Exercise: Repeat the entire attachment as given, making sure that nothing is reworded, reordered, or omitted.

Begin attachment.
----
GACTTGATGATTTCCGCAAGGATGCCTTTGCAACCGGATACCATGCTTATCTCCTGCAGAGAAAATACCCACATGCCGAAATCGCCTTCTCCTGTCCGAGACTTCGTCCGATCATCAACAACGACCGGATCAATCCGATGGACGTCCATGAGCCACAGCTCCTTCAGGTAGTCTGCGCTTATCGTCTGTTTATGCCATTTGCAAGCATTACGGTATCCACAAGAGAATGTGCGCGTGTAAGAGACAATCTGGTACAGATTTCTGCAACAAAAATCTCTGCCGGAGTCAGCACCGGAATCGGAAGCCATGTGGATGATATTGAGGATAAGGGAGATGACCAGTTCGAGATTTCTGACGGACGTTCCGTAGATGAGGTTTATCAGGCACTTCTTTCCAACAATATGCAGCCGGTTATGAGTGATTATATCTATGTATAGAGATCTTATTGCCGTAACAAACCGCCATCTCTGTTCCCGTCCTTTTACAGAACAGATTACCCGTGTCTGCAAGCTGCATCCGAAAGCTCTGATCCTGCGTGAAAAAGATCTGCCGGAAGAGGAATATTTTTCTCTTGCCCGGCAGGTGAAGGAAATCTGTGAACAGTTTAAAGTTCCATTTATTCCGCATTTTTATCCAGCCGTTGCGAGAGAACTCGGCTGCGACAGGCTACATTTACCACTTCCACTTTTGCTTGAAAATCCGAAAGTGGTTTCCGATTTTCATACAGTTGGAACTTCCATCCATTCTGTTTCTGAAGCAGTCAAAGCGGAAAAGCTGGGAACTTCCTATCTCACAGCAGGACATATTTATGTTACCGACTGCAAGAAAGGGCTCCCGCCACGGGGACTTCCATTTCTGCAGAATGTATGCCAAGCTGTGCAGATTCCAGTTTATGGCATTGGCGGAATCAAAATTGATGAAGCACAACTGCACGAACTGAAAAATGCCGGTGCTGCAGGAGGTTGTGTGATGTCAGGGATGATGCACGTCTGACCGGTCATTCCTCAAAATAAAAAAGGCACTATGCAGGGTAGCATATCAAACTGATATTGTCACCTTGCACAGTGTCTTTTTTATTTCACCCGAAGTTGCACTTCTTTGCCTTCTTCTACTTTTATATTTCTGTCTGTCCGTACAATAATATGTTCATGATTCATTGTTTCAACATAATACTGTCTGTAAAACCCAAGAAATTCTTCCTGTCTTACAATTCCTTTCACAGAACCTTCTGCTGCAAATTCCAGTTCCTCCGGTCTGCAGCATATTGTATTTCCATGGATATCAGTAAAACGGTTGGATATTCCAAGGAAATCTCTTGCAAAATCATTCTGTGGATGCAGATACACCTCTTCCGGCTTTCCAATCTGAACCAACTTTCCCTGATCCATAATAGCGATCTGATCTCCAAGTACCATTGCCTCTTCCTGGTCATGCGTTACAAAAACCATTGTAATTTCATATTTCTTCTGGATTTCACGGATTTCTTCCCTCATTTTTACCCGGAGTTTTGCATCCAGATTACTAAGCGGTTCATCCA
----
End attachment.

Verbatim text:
GACTTGATGATTTCCGCAAGGATGCCTTTGCAACCGGATACCATGCTTATCTCCTGCAGAGAAAATACCCACATGCCGAAATCGCCTTCTCCTGTCCGAGACTTCGTCCGATCATCAACAACGACCGGATCAATCCGATGGACGTCCATGAGCCACAGCTCCTTCAGGTAGTCTGCGCTTATCGTCTGTTTATGCCATTTGCAAGCATTACGGTATCCACAAGAGAATGTGCGCGTGTAAGAGACAATCTGGTACAGATTTCTGCAACAAAAATCTCTGCCGGAGTCAGCACCGGAATCGGAAGCCATGTGGATGATATTGAGGATAAGGGAGATGACCAGTTCGAGATTTCTGACGGACGTTCCGTAGATGAGGTTTATCAGGCACTTCTTTCCAACAATATGCAGCCGGTTATGAGTGATTATATCTATGTATAGAGATCTTATTGCCGTAACAAACCGCCATCTCTGTTCCCGTCCTTTTACAGAACAGATTACCCGTGTCTGCAAGCTGCATCCGAAAGCTCTGATCCTGCGTGAAAAAGATCTGCCGGAAGAGGAATATTTTTCTCTTGCCCGGCAGGTGAAGGAAATCTGTGAACAGTTTAAAGTTCCATTTATTCCGCATTTTTATCCAGCCGTTGCGAGAGAACTCGGCTGCGACAGGCTACATTTACCACTTCCACTTTTGCTTGAAAATCCGAAAGTGGTTTCCGATTTTCATACAGTTGGAACTTCCATCCATTCTGTTTCTGAAGCAGTCAAAGCGGAAAAGCTGGGAACTTCCTATCTCACAGCAGGACATATTTATGTTACCGACTGCAAGAAAGGGCTCCCGCCACGGGGACTTCCATTTCTGCAGAATGTATGCCAAGCTGTGCAGATTCCAGTTTATGGCATTGGCGGAATCAAAATTGATGAAGCACAACTGCACGAACTGAAAAATGCCGGTGCTGCAGGAGGTTGTGTGATGTCAGGGATGATGCACGTCTGACCGGTCATTCCTCAAAATAAAAAAGGCACTATGCAGGGTAGCATATCAAACTGATATTGTCACCTTGCACAGTGTCTTTTTTATTTCACCCGAAGTTGCACTTCTTTGCCTTCTTCTACTTTTATATTTCTGTCTGTCCGTACAATAATATGTTCATGATTCATTGTTTCAACATAATACTGTCTGTAAAACCCAAGAAATTCTTCCTGTCTTACAATTCCTTTCACAGAACCTTCTGCTGCAAATTCCAGTTCCTCCGGTCTGCAGCATATTGTATTTCCATGGATATCAGTAAAACGGTTGGATATTCCAAGGAAATCTCTTGCAAAATCATTCTGTGGATGCAGATACACCTCTTCCGGCTTTCCAATCTGAACCAACTTTCCCTGATCCATAATAGCGATCTGATCTCCAAGTACCATTGCCTCTTCCTGGTCATGCGTTACAAAAACCATTGTAATTTCATATTTCTTCTGGATTTCACGGATTTCTTCCCTCATTTTTACCCGGAGTTTTGCATCCAGATTACTAAGCGGTTCATCCA